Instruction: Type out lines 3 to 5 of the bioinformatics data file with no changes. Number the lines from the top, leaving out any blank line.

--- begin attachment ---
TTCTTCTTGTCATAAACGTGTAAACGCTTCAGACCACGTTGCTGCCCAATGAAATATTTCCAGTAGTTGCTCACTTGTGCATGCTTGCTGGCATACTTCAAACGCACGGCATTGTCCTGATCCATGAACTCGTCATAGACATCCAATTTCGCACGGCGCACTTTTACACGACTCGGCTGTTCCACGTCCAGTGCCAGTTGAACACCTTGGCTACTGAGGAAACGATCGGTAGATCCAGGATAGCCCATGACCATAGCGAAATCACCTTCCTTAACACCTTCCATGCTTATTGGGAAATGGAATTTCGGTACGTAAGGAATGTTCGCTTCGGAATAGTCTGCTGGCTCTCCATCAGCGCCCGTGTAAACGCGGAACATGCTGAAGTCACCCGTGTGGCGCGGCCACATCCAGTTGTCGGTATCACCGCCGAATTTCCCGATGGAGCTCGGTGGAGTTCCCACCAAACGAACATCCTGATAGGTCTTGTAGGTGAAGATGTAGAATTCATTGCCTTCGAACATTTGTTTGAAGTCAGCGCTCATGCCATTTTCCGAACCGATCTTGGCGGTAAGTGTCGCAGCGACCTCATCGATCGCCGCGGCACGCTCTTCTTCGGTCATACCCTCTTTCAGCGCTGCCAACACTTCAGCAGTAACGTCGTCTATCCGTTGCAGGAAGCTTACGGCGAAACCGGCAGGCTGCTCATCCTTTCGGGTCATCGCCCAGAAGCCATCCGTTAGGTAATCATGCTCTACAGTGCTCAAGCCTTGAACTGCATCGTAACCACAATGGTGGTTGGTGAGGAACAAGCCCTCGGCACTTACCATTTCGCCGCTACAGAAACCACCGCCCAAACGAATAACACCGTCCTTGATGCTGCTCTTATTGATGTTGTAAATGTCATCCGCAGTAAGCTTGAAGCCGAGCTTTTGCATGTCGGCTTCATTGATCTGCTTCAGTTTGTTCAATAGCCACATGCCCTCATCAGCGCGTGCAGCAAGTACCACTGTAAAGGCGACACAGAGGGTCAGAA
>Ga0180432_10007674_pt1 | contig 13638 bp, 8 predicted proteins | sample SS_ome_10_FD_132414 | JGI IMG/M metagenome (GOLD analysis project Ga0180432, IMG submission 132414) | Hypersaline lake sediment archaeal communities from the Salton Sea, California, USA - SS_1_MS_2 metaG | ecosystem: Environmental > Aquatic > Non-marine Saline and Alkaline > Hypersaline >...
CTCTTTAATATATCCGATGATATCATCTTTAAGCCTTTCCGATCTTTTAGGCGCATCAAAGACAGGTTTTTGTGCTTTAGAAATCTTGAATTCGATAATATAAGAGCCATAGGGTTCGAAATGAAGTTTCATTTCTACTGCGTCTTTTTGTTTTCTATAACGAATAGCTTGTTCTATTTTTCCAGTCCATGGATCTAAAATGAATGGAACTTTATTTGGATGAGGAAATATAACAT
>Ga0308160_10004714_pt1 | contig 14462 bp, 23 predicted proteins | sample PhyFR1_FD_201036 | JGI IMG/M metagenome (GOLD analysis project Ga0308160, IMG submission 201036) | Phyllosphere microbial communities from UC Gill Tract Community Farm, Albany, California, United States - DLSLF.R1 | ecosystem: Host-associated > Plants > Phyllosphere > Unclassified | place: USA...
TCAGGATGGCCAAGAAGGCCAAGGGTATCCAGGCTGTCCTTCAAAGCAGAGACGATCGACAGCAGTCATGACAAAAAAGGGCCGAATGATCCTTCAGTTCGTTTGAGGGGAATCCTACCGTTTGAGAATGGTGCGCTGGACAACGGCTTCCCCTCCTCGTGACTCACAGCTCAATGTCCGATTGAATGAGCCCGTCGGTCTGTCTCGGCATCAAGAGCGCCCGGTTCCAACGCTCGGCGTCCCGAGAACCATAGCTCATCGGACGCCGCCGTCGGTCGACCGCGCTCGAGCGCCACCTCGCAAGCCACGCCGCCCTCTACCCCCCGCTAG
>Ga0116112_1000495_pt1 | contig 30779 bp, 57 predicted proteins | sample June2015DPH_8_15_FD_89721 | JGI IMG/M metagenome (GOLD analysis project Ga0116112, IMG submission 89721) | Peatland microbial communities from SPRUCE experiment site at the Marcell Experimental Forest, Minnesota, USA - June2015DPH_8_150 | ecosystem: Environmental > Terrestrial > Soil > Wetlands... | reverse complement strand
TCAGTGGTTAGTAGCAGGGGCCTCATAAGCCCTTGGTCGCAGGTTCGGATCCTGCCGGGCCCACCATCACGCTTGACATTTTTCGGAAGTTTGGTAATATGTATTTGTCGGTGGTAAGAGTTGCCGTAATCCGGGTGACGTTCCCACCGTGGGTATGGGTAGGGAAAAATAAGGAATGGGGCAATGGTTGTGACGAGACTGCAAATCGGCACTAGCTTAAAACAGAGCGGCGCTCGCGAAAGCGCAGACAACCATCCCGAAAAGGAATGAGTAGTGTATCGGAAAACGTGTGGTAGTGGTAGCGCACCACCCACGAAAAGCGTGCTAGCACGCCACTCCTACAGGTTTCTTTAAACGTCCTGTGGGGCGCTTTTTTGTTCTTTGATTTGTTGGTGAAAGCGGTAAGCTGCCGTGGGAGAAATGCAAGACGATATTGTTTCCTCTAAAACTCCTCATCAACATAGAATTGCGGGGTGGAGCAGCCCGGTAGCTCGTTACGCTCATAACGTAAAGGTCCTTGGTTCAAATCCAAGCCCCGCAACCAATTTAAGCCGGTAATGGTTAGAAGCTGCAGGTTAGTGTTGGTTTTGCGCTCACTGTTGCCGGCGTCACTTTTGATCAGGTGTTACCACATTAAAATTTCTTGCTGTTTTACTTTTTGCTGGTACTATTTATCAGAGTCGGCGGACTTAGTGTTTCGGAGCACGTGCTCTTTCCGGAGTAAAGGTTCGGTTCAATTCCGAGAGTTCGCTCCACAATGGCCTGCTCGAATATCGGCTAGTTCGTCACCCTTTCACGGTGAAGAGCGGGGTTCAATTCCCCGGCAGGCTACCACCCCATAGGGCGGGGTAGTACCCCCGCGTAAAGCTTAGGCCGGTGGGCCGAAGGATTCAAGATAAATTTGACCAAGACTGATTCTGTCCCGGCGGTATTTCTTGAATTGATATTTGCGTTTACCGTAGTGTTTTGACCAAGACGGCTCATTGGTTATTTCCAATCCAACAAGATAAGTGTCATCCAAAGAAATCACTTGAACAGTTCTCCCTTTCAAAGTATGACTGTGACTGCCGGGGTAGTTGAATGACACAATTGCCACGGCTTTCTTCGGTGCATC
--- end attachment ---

CTCTTTAATATATCCGATGATATCATCTTTAAGCCTTTCCGATCTTTTAGGCGCATCAAAGACAGGTTTTTGTGCTTTAGAAATCTTGAATTCGATAATATAAGAGCCATAGGGTTCGAAATGAAGTTTCATTTCTACTGCGTCTTTTTGTTTTCTATAACGAATAGCTTGTTCTATTTTTCCAGTCCATGGATCTAAAATGAATGGAACTTTATTTGGATGAGGAAATATAACAT
>Ga0308160_10004714_pt1 | contig 14462 bp, 23 predicted proteins | sample PhyFR1_FD_201036 | JGI IMG/M metagenome (GOLD analysis project Ga0308160, IMG submission 201036) | Phyllosphere microbial communities from UC Gill Tract Community Farm, Albany, California, United States - DLSLF.R1 | ecosystem: Host-associated > Plants > Phyllosphere > Unclassified | place: USA...
TCAGGATGGCCAAGAAGGCCAAGGGTATCCAGGCTGTCCTTCAAAGCAGAGACGATCGACAGCAGTCATGACAAAAAAGGGCCGAATGATCCTTCAGTTCGTTTGAGGGGAATCCTACCGTTTGAGAATGGTGCGCTGGACAACGGCTTCCCCTCCTCGTGACTCACAGCTCAATGTCCGATTGAATGAGCCCGTCGGTCTGTCTCGGCATCAAGAGCGCCCGGTTCCAACGCTCGGCGTCCCGAGAACCATAGCTCATCGGACGCCGCCGTCGGTCGACCGCGCTCGAGCGCCACCTCGCAAGCCACGCCGCCCTCTACCCCCCGCTAG